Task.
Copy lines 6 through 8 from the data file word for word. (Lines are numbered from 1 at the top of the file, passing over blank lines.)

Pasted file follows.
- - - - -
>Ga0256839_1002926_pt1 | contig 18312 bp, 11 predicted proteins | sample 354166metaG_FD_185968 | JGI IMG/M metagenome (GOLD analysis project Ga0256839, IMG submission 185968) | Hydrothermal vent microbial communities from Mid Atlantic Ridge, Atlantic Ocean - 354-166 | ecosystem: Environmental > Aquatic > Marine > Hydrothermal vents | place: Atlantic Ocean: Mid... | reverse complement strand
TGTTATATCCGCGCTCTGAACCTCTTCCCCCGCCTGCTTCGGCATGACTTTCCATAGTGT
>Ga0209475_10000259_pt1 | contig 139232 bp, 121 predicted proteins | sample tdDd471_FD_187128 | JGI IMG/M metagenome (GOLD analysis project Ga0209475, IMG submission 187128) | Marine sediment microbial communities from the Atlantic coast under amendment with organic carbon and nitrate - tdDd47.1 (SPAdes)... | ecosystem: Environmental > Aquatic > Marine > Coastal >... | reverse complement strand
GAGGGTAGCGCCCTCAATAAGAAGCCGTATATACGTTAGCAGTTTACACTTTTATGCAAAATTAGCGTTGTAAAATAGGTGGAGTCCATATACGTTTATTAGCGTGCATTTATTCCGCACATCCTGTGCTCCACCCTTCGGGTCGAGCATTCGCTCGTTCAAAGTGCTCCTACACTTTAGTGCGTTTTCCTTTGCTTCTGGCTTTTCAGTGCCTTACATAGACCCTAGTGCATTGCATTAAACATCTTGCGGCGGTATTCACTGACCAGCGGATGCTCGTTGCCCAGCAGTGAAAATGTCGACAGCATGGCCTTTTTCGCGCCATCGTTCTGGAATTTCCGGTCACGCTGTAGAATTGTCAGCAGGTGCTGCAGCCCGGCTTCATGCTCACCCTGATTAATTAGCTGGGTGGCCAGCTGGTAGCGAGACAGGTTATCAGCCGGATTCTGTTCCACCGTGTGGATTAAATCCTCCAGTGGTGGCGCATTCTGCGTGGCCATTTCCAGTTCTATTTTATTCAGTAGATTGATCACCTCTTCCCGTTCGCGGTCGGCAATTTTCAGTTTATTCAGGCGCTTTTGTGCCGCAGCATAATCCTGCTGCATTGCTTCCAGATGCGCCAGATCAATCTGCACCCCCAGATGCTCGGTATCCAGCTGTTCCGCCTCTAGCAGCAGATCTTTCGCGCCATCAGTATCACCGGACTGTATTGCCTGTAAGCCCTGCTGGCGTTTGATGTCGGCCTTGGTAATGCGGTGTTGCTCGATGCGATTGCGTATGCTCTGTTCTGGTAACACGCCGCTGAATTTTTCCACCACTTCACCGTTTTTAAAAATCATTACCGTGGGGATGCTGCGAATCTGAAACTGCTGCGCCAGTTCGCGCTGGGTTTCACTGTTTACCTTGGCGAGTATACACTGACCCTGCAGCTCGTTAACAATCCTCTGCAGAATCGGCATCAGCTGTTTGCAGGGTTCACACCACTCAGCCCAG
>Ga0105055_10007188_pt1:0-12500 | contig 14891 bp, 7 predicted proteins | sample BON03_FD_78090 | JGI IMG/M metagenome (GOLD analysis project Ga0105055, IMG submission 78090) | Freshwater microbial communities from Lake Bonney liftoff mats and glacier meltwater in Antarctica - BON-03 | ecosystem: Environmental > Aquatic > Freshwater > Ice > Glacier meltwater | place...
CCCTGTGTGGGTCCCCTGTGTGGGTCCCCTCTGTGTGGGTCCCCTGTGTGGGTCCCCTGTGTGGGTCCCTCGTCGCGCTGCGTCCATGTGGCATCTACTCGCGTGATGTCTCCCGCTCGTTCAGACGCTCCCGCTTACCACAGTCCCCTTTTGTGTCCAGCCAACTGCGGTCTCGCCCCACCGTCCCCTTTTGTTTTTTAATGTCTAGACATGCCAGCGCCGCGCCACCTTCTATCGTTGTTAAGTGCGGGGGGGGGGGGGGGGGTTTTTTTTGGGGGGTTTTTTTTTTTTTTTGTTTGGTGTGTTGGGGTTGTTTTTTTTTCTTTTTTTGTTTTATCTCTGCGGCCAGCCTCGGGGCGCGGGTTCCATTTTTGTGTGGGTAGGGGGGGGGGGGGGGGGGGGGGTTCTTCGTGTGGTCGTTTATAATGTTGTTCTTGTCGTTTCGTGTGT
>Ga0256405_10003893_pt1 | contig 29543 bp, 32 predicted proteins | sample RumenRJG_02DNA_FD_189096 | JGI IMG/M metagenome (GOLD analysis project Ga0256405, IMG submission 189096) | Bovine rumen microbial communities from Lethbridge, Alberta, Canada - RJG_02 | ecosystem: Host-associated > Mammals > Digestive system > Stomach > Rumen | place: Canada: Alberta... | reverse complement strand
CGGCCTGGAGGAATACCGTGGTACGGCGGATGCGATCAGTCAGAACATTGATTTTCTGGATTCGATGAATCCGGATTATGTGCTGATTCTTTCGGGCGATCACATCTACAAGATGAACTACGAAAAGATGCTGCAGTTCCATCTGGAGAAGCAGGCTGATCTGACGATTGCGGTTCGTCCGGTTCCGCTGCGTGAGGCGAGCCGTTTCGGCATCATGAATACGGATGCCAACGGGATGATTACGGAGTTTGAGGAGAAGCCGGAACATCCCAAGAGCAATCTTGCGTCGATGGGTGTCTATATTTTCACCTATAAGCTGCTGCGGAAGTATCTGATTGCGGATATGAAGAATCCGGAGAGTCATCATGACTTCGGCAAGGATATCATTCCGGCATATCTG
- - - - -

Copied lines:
CCCTGTGTGGGTCCCCTGTGTGGGTCCCCTCTGTGTGGGTCCCCTGTGTGGGTCCCCTGTGTGGGTCCCTCGTCGCGCTGCGTCCATGTGGCATCTACTCGCGTGATGTCTCCCGCTCGTTCAGACGCTCCCGCTTACCACAGTCCCCTTTTGTGTCCAGCCAACTGCGGTCTCGCCCCACCGTCCCCTTTTGTTTTTTAATGTCTAGACATGCCAGCGCCGCGCCACCTTCTATCGTTGTTAAGTGCGGGGGGGGGGGGGGGGGTTTTTTTTGGGGGGTTTTTTTTTTTTTTTGTTTGGTGTGTTGGGGTTGTTTTTTTTTCTTTTTTTGTTTTATCTCTGCGGCCAGCCTCGGGGCGCGGGTTCCATTTTTGTGTGGGTAGGGGGGGGGGGGGGGGGGGGGGTTCTTCGTGTGGTCGTTTATAATGTTGTTCTTGTCGTTTCGTGTGT
>Ga0256405_10003893_pt1 | contig 29543 bp, 32 predicted proteins | sample RumenRJG_02DNA_FD_189096 | JGI IMG/M metagenome (GOLD analysis project Ga0256405, IMG submission 189096) | Bovine rumen microbial communities from Lethbridge, Alberta, Canada - RJG_02 | ecosystem: Host-associated > Mammals > Digestive system > Stomach > Rumen | place: Canada: Alberta... | reverse complement strand
CGGCCTGGAGGAATACCGTGGTACGGCGGATGCGATCAGTCAGAACATTGATTTTCTGGATTCGATGAATCCGGATTATGTGCTGATTCTTTCGGGCGATCACATCTACAAGATGAACTACGAAAAGATGCTGCAGTTCCATCTGGAGAAGCAGGCTGATCTGACGATTGCGGTTCGTCCGGTTCCGCTGCGTGAGGCGAGCCGTTTCGGCATCATGAATACGGATGCCAACGGGATGATTACGGAGTTTGAGGAGAAGCCGGAACATCCCAAGAGCAATCTTGCGTCGATGGGTGTCTATATTTTCACCTATAAGCTGCTGCGGAAGTATCTGATTGCGGATATGAAGAATCCGGAGAGTCATCATGACTTCGGCAAGGATATCATTCCGGCATATCTG